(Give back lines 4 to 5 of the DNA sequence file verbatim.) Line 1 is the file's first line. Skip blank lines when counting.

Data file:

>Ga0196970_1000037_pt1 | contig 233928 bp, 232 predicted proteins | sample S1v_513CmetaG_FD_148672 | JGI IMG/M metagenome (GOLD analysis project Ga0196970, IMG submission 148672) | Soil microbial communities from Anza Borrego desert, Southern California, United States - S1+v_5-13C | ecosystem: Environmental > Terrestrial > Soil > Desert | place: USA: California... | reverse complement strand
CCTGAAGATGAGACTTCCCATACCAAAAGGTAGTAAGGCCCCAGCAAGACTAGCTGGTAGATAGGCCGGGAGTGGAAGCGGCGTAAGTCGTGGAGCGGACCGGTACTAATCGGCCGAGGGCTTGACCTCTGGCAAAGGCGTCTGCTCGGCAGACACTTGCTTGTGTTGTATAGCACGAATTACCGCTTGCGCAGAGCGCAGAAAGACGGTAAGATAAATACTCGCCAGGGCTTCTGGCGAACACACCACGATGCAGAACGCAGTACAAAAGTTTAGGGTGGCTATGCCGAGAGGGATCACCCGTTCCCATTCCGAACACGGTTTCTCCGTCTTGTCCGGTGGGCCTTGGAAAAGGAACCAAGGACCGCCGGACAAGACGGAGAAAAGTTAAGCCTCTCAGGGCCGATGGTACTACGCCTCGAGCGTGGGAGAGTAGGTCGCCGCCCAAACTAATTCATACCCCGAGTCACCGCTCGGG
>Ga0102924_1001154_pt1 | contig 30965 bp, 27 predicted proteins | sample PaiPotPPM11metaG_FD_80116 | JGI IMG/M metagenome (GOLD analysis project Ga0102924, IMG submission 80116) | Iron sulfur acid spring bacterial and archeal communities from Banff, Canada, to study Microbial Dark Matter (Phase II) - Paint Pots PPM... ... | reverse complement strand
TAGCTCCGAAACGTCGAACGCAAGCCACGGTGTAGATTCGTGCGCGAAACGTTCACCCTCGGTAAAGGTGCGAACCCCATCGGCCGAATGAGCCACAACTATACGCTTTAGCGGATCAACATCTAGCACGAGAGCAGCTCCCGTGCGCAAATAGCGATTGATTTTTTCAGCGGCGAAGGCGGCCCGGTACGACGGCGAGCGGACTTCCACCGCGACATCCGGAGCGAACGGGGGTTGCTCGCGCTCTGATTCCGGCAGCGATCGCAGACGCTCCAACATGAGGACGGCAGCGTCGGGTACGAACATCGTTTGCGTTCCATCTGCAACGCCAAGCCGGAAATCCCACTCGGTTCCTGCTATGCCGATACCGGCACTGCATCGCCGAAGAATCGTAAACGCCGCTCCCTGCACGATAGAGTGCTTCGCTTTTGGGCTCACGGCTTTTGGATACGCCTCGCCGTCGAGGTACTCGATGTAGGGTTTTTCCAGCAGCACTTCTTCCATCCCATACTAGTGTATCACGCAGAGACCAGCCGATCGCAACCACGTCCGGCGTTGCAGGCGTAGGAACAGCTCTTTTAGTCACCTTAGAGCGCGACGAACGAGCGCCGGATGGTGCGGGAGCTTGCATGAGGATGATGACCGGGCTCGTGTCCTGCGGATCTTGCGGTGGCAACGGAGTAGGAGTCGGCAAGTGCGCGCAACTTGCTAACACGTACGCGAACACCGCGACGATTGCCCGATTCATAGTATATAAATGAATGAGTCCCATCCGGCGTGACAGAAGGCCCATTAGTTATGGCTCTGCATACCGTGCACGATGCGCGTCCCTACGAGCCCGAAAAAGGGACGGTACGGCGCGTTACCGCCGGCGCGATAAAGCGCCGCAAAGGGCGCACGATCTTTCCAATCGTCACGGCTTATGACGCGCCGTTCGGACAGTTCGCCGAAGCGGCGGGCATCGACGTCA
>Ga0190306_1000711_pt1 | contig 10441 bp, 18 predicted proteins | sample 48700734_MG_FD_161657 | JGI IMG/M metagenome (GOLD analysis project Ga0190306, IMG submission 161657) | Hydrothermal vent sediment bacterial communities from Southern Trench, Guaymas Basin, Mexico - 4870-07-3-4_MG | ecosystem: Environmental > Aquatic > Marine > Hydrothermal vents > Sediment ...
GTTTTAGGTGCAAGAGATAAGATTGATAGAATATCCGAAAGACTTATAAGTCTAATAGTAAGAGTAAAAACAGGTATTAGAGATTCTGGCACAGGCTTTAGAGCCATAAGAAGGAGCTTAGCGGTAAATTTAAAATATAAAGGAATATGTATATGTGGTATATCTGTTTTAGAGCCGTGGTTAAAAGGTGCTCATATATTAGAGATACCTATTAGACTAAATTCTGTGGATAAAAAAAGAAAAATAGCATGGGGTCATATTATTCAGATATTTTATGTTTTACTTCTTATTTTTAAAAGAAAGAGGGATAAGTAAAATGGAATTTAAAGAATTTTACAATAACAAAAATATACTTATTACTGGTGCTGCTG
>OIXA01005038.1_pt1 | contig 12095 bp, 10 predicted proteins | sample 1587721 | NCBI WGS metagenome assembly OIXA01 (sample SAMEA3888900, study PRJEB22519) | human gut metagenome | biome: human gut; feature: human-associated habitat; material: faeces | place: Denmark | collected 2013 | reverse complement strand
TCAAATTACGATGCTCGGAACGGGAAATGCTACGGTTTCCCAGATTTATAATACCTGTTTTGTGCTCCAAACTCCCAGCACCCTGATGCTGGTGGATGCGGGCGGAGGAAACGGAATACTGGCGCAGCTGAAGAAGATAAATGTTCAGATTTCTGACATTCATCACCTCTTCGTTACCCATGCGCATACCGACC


TAGCTCCGAAACGTCGAACGCAAGCCACGGTGTAGATTCGTGCGCGAAACGTTCACCCTCGGTAAAGGTGCGAACCCCATCGGCCGAATGAGCCACAACTATACGCTTTAGCGGATCAACATCTAGCACGAGAGCAGCTCCCGTGCGCAAATAGCGATTGATTTTTTCAGCGGCGAAGGCGGCCCGGTACGACGGCGAGCGGACTTCCACCGCGACATCCGGAGCGAACGGGGGTTGCTCGCGCTCTGATTCCGGCAGCGATCGCAGACGCTCCAACATGAGGACGGCAGCGTCGGGTACGAACATCGTTTGCGTTCCATCTGCAACGCCAAGCCGGAAATCCCACTCGGTTCCTGCTATGCCGATACCGGCACTGCATCGCCGAAGAATCGTAAACGCCGCTCCCTGCACGATAGAGTGCTTCGCTTTTGGGCTCACGGCTTTTGGATACGCCTCGCCGTCGAGGTACTCGATGTAGGGTTTTTCCAGCAGCACTTCTTCCATCCCATACTAGTGTATCACGCAGAGACCAGCCGATCGCAACCACGTCCGGCGTTGCAGGCGTAGGAACAGCTCTTTTAGTCACCTTAGAGCGCGACGAACGAGCGCCGGATGGTGCGGGAGCTTGCATGAGGATGATGACCGGGCTCGTGTCCTGCGGATCTTGCGGTGGCAACGGAGTAGGAGTCGGCAAGTGCGCGCAACTTGCTAACACGTACGCGAACACCGCGACGATTGCCCGATTCATAGTATATAAATGAATGAGTCCCATCCGGCGTGACAGAAGGCCCATTAGTTATGGCTCTGCATACCGTGCACGATGCGCGTCCCTACGAGCCCGAAAAAGGGACGGTACGGCGCGTTACCGCCGGCGCGATAAAGCGCCGCAAAGGGCGCACGATCTTTCCAATCGTCACGGCTTATGACGCGCCGTTCGGACAGTTCGCCGAAGCGGCGGGCATCGACGTCA
>Ga0190306_1000711_pt1 | contig 10441 bp, 18 predicted proteins | sample 48700734_MG_FD_161657 | JGI IMG/M metagenome (GOLD analysis project Ga0190306, IMG submission 161657) | Hydrothermal vent sediment bacterial communities from Southern Trench, Guaymas Basin, Mexico - 4870-07-3-4_MG | ecosystem: Environmental > Aquatic > Marine > Hydrothermal vents > Sediment ...